Johann Philipp Kirnberger
born on 24/4/1721 in Saalfeld, Thüringen, Germany
died in July 1783 in Berlin, Berlin, Germany
Johann Philipp Kirnberger (also Kernberg; 24 April 1721, Saalfeld 27 July 1783, Berlin) was a musician, composer (primarily of fugues), and music theorist. Possibly, though not verified, he was a pupil of Johann Sebastian Bach, visiting Leipzig in 1741. He became a violinist at the court of Frederick II of Prussia in 1751. He was the music director to the Prussian Princess Anna Amalia from 1758 until his death. Kirnberger greatly admired J.S. Bach, and sought to secure the publication of all of Bach's chorale settings, which finally appeared after Kirnberger's death; see Kirnberger chorale preludes (BWV 690713). Many of Bach's manuscripts have been preserved in Kirnberger's library (the "Kirnberger collection").
He is known today primarily for his theoretical work Die Kunst des reinen Satzes in der Musik (The Art of Strict Composition in Music, 1774, 1779). The well-tempered tuning systems known as "Kirnberger II" and "Kirnberger III" are associated with his name (see Kirnberger temperament), as is a rational version of equal temperament (see schisma).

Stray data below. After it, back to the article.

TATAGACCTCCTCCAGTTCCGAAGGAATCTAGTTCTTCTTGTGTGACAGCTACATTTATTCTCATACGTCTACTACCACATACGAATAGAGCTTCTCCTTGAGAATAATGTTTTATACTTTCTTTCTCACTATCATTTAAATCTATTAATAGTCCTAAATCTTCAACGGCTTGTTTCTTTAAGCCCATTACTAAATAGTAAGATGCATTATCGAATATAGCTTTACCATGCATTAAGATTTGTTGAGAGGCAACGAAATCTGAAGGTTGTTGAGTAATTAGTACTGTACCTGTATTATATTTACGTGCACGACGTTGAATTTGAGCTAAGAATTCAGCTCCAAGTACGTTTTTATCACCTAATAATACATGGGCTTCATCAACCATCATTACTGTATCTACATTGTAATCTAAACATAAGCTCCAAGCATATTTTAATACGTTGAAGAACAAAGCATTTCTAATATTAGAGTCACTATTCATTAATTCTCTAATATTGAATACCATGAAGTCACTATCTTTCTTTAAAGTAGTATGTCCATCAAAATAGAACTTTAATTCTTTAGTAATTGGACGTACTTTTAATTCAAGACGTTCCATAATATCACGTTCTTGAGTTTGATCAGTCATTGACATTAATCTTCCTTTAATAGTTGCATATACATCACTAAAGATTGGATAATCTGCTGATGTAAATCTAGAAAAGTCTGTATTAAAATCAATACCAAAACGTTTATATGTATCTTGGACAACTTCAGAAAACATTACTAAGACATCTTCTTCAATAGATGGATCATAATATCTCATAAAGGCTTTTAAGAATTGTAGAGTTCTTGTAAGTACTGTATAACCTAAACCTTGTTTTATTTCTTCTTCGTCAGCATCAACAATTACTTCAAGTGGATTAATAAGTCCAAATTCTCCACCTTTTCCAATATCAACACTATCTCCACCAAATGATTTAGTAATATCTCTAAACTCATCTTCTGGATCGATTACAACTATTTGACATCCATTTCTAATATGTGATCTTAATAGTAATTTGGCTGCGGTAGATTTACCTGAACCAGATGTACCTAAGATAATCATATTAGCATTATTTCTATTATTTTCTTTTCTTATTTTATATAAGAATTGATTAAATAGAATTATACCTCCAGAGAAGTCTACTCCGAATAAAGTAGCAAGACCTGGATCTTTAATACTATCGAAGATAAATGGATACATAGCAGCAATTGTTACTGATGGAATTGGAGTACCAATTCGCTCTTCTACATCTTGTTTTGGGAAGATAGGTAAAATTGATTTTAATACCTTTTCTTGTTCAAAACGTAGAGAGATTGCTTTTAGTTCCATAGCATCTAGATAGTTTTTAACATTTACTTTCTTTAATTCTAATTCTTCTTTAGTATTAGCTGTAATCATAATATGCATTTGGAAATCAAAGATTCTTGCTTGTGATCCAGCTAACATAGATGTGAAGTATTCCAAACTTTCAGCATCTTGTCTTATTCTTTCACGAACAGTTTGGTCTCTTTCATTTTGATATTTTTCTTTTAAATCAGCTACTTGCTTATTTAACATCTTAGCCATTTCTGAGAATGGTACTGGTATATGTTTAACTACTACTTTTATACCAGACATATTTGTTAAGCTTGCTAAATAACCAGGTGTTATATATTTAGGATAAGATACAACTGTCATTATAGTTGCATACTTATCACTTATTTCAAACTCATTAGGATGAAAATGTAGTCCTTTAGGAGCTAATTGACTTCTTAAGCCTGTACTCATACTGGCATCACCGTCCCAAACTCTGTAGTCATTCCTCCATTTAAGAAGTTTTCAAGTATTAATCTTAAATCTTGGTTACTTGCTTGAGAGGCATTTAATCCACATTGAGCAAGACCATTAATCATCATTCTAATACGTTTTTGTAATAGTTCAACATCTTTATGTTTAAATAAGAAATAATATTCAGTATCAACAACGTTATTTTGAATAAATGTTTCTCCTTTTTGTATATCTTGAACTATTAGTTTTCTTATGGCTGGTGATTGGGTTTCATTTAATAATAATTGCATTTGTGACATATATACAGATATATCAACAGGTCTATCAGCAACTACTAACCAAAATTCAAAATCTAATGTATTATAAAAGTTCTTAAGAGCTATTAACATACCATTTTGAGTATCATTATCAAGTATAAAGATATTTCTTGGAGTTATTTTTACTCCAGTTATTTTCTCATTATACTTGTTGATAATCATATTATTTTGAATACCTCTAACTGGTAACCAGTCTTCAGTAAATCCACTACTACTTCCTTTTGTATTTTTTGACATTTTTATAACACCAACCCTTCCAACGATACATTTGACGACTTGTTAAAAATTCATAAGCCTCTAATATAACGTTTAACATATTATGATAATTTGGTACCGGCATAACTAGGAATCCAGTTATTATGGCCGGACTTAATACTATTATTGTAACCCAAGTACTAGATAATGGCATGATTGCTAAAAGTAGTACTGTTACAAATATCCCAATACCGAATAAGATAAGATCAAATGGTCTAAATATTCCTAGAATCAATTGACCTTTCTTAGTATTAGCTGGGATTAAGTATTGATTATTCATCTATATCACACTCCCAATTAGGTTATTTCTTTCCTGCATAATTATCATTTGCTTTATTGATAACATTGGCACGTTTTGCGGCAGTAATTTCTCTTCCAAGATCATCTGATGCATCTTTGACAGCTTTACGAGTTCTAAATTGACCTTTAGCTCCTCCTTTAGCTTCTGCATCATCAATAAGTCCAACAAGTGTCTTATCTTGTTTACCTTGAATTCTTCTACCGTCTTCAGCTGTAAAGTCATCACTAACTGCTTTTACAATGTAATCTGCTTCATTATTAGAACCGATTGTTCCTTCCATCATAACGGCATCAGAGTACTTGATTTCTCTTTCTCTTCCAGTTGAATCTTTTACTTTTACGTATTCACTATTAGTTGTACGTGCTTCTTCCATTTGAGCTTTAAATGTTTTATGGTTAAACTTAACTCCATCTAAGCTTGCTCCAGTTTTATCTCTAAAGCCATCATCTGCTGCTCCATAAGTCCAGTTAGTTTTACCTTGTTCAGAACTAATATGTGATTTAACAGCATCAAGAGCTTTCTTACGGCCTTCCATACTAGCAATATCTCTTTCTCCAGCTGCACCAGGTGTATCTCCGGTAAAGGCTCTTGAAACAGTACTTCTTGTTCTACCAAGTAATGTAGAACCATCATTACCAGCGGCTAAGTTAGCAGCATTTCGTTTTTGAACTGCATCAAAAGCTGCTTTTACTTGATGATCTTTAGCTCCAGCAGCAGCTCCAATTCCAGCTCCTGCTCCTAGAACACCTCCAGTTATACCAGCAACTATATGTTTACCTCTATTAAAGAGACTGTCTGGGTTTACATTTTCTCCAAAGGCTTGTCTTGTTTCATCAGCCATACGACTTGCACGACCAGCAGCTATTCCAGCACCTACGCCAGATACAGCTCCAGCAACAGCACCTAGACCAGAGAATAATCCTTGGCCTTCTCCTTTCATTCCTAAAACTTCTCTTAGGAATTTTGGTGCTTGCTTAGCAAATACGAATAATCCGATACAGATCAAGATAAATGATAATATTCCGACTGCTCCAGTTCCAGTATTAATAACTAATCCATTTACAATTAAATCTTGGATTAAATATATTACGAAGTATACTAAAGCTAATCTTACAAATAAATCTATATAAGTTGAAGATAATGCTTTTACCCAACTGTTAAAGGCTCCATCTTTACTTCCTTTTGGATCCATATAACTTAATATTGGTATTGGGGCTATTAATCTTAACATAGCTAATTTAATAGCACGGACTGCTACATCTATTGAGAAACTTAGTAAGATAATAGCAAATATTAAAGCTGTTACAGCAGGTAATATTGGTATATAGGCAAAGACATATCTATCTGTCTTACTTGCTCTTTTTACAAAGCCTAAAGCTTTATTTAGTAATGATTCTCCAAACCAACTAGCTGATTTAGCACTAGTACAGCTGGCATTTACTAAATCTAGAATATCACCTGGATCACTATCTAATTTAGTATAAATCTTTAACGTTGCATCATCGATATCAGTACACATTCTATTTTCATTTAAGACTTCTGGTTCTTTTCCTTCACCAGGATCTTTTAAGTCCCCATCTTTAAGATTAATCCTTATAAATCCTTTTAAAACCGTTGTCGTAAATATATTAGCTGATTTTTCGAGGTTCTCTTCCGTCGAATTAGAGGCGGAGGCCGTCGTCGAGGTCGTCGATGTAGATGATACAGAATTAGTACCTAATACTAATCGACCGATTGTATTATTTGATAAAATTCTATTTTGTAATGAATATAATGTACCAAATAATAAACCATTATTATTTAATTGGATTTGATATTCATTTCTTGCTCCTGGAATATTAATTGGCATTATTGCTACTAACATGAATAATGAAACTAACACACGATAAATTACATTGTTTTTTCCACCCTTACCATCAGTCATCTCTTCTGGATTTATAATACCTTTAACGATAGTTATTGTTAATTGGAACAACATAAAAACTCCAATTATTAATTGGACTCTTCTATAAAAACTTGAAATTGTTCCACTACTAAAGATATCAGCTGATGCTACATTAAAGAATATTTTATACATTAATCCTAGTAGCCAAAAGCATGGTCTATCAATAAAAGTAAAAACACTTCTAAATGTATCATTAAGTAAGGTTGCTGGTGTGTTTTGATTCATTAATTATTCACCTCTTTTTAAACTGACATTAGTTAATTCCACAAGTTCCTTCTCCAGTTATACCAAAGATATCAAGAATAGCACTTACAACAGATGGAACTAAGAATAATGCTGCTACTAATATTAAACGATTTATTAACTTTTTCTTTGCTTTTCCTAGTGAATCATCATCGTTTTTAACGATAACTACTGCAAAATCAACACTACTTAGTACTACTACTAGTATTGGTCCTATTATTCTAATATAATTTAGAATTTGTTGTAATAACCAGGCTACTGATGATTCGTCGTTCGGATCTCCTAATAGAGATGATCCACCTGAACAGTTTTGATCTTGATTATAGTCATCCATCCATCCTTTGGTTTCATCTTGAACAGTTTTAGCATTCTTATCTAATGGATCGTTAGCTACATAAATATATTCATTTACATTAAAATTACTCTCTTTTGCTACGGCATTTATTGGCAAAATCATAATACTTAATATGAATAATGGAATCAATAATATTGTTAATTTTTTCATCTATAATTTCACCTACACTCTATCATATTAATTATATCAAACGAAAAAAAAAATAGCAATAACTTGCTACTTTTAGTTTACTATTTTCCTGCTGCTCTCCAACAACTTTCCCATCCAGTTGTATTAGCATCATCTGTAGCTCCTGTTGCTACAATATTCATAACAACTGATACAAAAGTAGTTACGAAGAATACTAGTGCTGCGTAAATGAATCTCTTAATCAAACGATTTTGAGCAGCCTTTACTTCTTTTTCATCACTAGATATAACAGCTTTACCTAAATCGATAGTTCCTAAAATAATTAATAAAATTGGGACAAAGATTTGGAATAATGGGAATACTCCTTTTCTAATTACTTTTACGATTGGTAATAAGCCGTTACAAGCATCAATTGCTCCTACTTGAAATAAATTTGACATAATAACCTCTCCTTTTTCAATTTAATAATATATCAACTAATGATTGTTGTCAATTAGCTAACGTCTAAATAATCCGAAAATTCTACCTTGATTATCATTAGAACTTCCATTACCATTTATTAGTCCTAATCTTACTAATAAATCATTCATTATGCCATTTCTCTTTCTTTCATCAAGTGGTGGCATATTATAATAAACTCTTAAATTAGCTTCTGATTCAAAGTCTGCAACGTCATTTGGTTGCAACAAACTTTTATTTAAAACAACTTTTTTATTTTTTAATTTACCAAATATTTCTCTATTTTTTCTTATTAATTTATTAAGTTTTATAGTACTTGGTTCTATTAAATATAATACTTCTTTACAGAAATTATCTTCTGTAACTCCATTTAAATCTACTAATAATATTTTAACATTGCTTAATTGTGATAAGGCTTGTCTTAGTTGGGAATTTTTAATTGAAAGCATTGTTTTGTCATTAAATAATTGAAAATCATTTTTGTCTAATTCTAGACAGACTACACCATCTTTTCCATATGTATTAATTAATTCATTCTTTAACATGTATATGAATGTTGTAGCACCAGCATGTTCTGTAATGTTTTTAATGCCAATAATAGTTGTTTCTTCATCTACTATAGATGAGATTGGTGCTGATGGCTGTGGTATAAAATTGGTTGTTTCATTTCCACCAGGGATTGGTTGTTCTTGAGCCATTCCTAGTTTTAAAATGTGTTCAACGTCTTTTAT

- More information, including full text, of Kirnberger's Grundsätze des Generalbasses (178?) in the University of North Texas Music Library Virtual Rare Book Room
- Free scores by Johann Kirnberger in the International Music Score Library Project
- Larry Schou: The Kirnberger Chorales, The University of Michigan School of Music, Theatre & Dance